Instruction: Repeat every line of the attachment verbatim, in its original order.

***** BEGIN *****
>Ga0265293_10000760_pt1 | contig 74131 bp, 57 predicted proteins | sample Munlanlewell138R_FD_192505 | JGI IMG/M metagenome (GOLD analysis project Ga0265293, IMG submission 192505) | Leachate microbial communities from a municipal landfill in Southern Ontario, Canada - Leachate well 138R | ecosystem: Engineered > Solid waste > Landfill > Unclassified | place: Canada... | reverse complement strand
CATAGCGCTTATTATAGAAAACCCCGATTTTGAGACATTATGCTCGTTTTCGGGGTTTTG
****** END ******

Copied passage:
>Ga0265293_10000760_pt1 | contig 74131 bp, 57 predicted proteins | sample Munlanlewell138R_FD_192505 | JGI IMG/M metagenome (GOLD analysis project Ga0265293, IMG submission 192505) | Leachate microbial communities from a municipal landfill in Southern Ontario, Canada - Leachate well 138R | ecosystem: Engineered > Solid waste > Landfill > Unclassified | place: Canada... | reverse complement strand
CATAGCGCTTATTATAGAAAACCCCGATTTTGAGACATTATGCTCGTTTTCGGGGTTTTG